of DMEM supplemented with 5% FCS. After 5 h, treatment

was added, again in 5% FCS. After a 5-h period, cells were

removed from the flasks with a cell scraper. The cells were

pelleted using a centrifuge at 2,500 rpm for 5 min. Lysis buffer was added to the cell pellets and placed on a spinning wheel for 1 h at 4˚C. The lysates were then spun at 12,000 x g for 10 min

at 4˚C . The supernatants were carefully collected and the

insolubles discarded. Based on absorbance the protein concen-

tration in the cell lysates were quantified using the scatter line

chart of microsoft Excel and then adjusted to 2 mg/ml. The

samples were stored at -20˚C until use. Antibody based protein

arrays, namely KAm850, which has 854 capture antibodies

spotted on to each array slides (Kinexus Bioinformatics

Ltd . , Vancouver, Canada) were used in the present study.

The following are the key parameters collected and used

for the data analysis: Globally Normalized Signal Intensity,

Background corrected intensity values are globally normal-

ized. The Globally Normalized Signal Intensity was calculated by summing the intensities of all the net signal median values

for a sample. Z Scores, Z score transformation corrects data

internally within a single sample. Z Score Difference, The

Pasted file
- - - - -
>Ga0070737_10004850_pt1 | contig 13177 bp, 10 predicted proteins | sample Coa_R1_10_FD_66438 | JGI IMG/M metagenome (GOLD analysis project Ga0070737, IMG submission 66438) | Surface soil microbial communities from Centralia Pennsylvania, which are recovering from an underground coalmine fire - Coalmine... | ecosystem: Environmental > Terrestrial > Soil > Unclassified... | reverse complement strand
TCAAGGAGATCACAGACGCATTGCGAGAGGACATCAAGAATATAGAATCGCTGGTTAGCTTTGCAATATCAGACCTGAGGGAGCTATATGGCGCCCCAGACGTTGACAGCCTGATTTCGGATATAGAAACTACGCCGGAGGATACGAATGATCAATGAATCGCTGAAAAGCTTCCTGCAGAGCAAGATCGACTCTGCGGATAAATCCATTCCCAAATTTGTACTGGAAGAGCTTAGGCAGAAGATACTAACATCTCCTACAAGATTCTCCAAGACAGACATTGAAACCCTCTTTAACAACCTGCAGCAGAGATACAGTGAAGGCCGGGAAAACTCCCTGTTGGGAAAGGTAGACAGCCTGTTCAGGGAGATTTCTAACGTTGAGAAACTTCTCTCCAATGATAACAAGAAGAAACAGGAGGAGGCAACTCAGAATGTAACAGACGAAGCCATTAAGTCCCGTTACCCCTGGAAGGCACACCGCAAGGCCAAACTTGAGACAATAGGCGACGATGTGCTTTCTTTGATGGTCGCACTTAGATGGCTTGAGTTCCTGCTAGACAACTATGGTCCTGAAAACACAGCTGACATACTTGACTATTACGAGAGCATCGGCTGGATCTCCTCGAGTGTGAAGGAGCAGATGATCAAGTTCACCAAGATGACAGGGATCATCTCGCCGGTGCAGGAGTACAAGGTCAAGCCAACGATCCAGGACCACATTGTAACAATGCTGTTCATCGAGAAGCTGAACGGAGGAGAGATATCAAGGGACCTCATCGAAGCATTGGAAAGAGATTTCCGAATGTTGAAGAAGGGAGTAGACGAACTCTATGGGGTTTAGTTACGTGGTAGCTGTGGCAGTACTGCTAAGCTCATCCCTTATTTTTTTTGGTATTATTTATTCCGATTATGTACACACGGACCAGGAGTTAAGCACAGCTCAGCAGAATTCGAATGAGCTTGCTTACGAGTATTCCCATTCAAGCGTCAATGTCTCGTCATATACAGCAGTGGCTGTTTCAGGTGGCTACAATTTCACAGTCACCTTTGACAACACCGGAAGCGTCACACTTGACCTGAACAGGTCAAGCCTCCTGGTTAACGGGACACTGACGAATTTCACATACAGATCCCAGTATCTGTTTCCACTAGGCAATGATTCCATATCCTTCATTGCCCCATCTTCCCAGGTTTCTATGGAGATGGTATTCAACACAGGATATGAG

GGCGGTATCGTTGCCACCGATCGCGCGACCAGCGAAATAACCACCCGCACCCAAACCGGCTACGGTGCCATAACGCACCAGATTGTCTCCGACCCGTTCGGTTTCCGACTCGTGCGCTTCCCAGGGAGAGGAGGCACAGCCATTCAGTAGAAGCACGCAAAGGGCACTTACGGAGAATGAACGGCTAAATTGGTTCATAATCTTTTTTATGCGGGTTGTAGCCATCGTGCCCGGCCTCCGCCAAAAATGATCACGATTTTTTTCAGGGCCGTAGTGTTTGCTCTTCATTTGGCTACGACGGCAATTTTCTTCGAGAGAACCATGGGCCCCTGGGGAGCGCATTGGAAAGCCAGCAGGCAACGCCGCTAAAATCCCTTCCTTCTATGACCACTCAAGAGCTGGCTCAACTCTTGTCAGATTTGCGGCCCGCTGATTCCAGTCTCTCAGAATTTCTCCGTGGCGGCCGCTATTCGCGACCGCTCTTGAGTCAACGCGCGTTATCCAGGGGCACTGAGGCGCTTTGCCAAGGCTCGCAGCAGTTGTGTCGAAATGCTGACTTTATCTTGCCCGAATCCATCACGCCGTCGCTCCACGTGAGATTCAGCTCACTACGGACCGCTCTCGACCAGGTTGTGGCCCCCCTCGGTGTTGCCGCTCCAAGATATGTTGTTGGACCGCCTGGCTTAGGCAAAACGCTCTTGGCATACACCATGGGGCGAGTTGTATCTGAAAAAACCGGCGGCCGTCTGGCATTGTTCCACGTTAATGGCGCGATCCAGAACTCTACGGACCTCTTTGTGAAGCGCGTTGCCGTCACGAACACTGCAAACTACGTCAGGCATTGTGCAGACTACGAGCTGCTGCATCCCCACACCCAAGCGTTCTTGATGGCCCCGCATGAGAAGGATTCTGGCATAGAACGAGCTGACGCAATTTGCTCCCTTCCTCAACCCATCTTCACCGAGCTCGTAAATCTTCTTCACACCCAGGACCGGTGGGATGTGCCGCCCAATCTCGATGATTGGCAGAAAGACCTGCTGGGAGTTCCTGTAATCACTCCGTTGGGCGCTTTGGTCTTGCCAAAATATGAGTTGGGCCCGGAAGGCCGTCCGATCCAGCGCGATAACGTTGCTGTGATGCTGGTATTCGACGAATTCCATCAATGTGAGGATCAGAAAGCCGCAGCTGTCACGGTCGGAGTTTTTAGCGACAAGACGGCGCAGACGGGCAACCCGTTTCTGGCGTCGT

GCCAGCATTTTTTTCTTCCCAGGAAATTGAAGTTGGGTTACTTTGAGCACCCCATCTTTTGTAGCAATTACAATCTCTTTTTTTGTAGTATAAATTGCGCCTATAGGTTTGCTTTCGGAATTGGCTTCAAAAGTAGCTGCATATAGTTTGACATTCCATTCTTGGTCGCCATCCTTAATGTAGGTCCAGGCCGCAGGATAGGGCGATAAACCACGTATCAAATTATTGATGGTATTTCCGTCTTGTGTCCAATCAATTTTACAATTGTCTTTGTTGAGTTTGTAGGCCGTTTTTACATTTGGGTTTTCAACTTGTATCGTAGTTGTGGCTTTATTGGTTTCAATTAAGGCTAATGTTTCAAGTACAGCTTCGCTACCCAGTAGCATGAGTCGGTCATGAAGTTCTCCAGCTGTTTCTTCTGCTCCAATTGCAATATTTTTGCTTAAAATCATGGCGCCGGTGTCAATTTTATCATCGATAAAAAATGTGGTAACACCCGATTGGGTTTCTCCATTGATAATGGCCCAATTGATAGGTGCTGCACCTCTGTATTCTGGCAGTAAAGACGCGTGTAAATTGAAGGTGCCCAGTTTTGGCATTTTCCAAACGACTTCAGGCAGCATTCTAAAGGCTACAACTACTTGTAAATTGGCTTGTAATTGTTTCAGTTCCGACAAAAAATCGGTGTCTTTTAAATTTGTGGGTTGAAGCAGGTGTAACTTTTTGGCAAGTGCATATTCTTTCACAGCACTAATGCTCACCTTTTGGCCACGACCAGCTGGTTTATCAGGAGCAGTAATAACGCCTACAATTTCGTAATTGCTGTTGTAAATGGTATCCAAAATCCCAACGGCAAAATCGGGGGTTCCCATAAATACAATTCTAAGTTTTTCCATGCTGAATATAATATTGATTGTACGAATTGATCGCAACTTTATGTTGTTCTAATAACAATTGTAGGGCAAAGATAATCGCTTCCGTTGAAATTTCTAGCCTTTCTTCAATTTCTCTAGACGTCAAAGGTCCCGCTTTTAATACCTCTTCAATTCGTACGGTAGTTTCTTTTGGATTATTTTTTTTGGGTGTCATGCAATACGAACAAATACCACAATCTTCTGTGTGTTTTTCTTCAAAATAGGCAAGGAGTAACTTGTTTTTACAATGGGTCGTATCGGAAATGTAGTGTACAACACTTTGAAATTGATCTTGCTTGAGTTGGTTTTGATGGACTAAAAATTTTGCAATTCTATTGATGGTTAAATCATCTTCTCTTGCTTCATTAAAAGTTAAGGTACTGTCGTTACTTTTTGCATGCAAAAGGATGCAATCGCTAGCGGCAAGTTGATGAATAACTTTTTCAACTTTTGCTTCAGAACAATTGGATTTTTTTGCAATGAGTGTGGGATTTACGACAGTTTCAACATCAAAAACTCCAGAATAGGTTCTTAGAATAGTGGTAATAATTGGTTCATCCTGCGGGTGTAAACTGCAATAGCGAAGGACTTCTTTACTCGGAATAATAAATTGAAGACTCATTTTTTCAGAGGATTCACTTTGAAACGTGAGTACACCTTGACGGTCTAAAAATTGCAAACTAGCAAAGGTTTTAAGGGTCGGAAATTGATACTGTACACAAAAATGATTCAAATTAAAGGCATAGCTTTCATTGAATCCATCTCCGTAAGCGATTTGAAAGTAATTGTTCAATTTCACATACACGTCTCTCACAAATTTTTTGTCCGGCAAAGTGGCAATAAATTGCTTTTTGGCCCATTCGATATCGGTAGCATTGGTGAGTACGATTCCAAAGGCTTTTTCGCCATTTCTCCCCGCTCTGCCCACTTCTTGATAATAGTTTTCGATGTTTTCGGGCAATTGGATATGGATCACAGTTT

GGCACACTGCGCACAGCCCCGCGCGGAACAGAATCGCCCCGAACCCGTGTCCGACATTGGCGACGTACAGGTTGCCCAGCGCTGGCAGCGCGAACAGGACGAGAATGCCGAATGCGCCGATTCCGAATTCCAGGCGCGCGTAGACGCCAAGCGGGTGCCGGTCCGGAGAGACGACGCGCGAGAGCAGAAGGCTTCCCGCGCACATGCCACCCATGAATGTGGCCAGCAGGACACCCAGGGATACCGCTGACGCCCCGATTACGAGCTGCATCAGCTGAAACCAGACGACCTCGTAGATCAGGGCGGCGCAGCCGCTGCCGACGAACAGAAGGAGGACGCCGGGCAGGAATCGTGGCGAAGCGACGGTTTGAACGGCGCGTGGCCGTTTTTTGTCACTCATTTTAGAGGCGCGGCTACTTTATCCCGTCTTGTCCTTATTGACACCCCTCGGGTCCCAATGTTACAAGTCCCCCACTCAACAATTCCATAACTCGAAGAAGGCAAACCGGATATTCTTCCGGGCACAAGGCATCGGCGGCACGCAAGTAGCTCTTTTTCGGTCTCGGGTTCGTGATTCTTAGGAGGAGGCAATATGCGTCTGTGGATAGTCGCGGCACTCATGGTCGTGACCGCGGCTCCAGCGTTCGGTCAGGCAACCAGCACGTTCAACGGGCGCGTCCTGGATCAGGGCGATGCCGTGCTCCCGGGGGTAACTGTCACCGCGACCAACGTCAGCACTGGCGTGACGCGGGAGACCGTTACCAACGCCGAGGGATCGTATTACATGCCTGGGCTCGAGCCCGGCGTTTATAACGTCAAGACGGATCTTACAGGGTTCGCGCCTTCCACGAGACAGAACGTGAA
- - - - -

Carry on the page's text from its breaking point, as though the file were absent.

difference between the observed protein Z scores in samples

in comparison. Z Ratios, Divide the Z Score Differences by

the SD of all the differences for the comparison.

Electric  cell-substrate  impedance  sensing  (ECIS)  based

analyses on cell adhesion and cell migration . Briefly, 96-well

W96E1 microarrays were used on the ECIS Ztheta instrument

(Applied Biophysics Ltd., Troy, NJ, USA). Lung cancer cells

were added to the wells of the array, followed by immediate

tracking of cell adhesion over a range of frequencies (1,000

to 64,000 Hz) using automated modules. The adhesion was

analysed using the mathematical modelling methods as previ-

ously described. For cellular migration, confluent lung cancer

monolayers in the arrays were electrically wounded (2,000 mA

for 20 sec each), after which the migration of the cells was

immediately tracked, again over a range of frequencies. All the

experiments were conducted in triplicate.

Western blotting analysis  of HSP27 proteins . Proteins,

prepared in a similar fashion to that for protein analysis,

were separated on a SDS-PAGE genes, following transfer of

Figure 2. (A) Staining of phosphorylated HSP27 (S86) in SKmES1 human lung cancer cells (top panel) and pancreatic cancer PANC1 (bottom) after treat- ment with DmE-25. In the control, phospho-HSP27 was seen predominantly in the focal adhesion complex regions (white arrows). Treatment with YZXJ extract DmE25 resulted in almost complete loss of phospho-HSP27 from the focal adhesion complex (pink arrows). (B) Effects of DmE-25 on HSP27 and its activation in SKmES1 cells as shown by western blotting. (C) Effects of DmE-25 on HSP27 and its activation in PANC1 cells as shown by western blotting.